Single Genes with Multiple Alleles
  • Multiple alleles- 3 or more forms of a gene that
    code for a single trait.
  • People carry only 2 alleles for each trait
  • Each chromosome carries one allele for each gene

Blood type is determined by a single gene with
three alleles. This chart shows which
combinations of alleles result in each blood type.
20
Traits Controlled by Many Genes
  • Some traits show a large number of phenotypes
    because the traits are controlled by multiple
    alleles (ex. Height)
  • Skin, eyes, hair color are also controlled by
    multiple alleles

21
The Sex Chromosomes
  • The sex chromosomes carry genes that determine
    whether a person is male or female. They also
    carry genes that determine other traits.

22
The Sex Chromosomes
  • Key concept The sex chromosomes carry genes
    that determine whether a person is male or
    female. They also carry genes that determine
    other traits.
  • Sex chromosomes are one of the 23 pairs of
    chromosomes in a human body
  • Only chromosomes that sometimes dont match

Females have XX Males have XY
23
Sex Linked Genes
  • Sex-linked Genes- genes on the X or Y
    chromosomes, these are passed from parent to
    offspring on the sex chromosome
  • Many of the genes on the X chromosomes are not on
    the Y chromosomes
  • Because males have only one X they are more
    likely to have a sex-linked gene than females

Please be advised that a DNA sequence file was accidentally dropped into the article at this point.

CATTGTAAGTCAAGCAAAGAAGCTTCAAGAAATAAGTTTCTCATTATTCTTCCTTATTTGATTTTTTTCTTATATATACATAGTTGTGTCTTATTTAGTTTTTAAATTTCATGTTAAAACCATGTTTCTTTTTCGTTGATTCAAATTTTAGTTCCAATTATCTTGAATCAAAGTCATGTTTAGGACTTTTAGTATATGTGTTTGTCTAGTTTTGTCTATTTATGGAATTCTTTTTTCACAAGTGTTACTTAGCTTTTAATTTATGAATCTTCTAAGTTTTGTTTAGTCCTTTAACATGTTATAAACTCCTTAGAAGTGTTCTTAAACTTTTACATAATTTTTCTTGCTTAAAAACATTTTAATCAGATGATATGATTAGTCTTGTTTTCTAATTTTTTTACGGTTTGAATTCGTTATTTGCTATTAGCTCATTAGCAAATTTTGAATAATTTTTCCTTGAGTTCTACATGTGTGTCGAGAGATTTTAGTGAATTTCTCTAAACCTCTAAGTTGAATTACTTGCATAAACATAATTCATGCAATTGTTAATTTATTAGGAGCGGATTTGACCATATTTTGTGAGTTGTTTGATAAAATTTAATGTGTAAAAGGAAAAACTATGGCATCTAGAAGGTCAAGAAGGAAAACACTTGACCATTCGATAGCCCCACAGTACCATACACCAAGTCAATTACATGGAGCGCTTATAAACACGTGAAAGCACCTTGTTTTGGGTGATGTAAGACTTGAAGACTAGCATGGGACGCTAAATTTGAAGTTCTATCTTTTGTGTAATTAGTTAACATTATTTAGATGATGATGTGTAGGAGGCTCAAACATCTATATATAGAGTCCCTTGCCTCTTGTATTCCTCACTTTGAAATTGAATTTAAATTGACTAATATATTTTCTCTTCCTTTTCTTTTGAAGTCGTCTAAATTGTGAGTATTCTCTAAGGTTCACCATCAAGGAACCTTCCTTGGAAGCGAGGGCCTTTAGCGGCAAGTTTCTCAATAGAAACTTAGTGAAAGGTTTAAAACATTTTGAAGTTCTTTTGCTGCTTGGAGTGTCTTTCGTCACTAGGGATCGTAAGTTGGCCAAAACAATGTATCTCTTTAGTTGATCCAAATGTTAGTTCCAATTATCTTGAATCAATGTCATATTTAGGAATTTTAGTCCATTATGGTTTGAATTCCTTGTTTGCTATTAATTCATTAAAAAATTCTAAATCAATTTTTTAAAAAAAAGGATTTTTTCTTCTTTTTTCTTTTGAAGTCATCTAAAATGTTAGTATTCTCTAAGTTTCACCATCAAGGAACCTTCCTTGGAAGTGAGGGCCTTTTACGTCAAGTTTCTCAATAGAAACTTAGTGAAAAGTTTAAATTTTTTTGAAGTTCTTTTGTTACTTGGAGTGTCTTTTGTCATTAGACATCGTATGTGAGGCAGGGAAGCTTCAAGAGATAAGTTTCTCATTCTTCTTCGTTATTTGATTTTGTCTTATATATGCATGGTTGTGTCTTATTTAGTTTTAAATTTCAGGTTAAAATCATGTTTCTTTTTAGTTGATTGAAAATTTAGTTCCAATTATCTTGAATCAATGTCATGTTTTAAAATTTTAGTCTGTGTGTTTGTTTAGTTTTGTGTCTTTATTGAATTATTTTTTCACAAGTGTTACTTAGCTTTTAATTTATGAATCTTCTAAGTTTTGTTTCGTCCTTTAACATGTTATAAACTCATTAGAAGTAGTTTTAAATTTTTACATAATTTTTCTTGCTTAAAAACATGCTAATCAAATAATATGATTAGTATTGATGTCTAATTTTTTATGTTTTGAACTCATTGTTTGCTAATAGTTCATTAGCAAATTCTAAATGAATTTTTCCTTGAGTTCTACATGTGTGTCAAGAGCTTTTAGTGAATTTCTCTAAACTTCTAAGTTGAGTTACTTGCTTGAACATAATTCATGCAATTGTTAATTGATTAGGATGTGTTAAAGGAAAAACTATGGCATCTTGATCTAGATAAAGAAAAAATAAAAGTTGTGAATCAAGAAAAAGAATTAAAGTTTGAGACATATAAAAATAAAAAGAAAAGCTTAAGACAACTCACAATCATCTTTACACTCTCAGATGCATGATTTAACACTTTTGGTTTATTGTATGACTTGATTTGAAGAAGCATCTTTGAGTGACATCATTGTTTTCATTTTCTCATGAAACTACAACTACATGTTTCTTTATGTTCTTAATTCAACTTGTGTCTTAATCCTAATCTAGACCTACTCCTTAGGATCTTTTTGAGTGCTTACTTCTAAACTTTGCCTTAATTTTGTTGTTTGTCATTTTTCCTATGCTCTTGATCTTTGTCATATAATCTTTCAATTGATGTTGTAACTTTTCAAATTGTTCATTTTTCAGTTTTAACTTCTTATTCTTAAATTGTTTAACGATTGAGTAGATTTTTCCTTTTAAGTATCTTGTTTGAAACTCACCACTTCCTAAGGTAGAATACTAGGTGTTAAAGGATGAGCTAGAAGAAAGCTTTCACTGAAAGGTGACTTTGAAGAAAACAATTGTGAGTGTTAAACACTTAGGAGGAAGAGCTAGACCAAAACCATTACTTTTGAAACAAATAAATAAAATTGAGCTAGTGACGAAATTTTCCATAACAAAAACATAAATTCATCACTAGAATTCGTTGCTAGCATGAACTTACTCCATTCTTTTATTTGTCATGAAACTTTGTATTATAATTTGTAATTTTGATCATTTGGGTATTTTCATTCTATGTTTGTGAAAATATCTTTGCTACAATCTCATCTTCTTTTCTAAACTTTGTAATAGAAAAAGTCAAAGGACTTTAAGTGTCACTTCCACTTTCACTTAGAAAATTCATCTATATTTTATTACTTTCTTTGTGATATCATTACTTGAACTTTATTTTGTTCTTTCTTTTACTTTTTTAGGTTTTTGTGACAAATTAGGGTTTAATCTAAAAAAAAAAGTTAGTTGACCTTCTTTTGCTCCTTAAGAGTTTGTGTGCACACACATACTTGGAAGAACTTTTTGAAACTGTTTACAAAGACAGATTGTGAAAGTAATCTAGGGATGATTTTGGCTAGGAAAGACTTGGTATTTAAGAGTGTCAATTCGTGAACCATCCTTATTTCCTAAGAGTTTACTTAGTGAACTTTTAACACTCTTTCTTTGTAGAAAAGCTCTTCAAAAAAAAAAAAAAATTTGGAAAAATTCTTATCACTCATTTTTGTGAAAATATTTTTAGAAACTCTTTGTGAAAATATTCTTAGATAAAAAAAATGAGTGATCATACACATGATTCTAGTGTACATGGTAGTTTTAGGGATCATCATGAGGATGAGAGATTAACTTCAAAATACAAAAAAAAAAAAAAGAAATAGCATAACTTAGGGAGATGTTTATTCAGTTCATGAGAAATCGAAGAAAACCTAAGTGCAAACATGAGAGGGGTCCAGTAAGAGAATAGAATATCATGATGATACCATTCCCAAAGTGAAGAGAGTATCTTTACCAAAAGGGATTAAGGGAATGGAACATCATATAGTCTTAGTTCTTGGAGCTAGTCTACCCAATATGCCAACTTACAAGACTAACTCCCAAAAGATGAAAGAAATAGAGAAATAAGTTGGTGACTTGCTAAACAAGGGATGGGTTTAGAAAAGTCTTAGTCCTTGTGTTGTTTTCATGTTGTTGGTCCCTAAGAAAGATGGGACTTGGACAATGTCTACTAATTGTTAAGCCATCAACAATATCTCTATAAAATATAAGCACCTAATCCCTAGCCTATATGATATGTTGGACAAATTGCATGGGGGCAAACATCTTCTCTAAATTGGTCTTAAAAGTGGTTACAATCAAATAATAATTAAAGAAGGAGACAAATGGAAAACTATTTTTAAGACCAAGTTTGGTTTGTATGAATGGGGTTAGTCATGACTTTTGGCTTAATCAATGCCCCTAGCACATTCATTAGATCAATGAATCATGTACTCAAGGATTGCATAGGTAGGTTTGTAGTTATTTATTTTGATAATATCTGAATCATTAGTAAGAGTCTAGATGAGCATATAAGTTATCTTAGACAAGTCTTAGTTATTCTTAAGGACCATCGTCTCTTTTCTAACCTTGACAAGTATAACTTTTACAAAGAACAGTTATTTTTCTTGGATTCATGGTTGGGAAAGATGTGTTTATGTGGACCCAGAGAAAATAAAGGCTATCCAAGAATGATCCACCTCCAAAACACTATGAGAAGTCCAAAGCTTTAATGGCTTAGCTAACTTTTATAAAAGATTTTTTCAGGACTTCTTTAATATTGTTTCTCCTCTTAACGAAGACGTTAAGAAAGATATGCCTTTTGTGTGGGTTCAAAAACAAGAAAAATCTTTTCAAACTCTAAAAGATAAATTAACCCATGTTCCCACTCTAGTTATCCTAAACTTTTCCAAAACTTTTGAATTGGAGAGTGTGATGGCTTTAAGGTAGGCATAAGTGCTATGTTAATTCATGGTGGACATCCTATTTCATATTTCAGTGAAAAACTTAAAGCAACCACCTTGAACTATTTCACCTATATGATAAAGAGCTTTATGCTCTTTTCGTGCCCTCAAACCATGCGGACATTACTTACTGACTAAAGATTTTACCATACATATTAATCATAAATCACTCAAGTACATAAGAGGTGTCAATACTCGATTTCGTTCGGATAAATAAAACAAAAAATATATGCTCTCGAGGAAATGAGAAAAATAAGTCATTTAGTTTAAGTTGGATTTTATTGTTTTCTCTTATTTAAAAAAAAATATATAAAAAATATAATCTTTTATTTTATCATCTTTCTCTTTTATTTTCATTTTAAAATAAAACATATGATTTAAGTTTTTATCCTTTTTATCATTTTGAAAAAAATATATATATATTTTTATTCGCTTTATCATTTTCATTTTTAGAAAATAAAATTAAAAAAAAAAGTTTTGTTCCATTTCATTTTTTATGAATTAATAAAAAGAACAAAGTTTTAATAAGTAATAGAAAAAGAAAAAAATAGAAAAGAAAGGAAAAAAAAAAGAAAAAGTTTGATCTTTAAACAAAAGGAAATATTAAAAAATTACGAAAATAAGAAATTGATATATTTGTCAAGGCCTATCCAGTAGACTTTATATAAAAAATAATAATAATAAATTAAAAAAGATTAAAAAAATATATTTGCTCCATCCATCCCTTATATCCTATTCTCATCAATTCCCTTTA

24
Colorblindness Punnett Square
  • Red-green colorblindness is a sex-linked trait. A
    girl who receives only one recessive allele
    (written Xc) for red-green colorblindness will
    not have the trait. However, a boy who receives
    one recessive allele will be colorblind. Carrier-
    person who has one recessive allele for a trait
    and one dominant

25
Colorblindness
What sex is the person that is a carrier for
colorblindness?
26
The Effect of Environment
  • Key concept Many of an organisms
    characteristics are determined by an interaction
    between genes and the environment.
  • A diet lacking in protein, minerals, vitamins,
    can affect growth

27
End of Section Human Inheritance
28
Section 2 Human Genetic Disorders
  • What are two major causes of genetic disorders in
    humans?
  • How do geneticists trace the inheritance of
    traits?
  • How are genetic disorder diagnosed and treated?

29
Cause of Genetic Disorders
  • Genetic disorder- an abnormal condition that a
    person inherits through genes or chromosomes
  • Key concept Some genetic disorders are caused
    by changes in the DNA of genes. Other disorders
    are caused by changes in the overall structure or
    number of chromosomes.

30
A Pedigree
  • A pedigree is a chart or family tree that
    tracks which members of a family have a
    particular trait.

31
Genetic Disorders
  • Cystic Fibrosis
  • Sickle-cell disease
  • caused by a recessive allele as a result of a
    mutation
  • body produces abnormally thick mucus in the lungs
    and intestines
  • makes it hard to breathe
  • codominant with normal cells
  • person with two sickle-cell alleles has the
    disease
  • person with one sickle-cell allele has both
    normal and abnormal hemoglobin
  • unusual shaped blood cells that clogs the blood
    vessels

32
Genetic Disorders
  • Hemophilia
  • Down Syndrome
  • Caused by a recessive allele on the X chromosome
  • Sex-linked
  • Blood cots very slowly or not at all
  • Person doesnt produce one of the proteins needed
    for clotting
  • Extra copy of chromosome 21
  • Most often happens when a chromosome fails to
    separate during meiosis

33
A Hemophilia Pedigree
  • Pedigree- a chart that tracks members of a family
    with a particular trait
  • Key Concept One important tool that geneticists
    use to trace the inheritance of traits in humans
    is a pedigree.
  • Pedigrees can be about normal traits like widows
    peak or genetic disorders
  • This pedigree shows the inheritance of hemophilia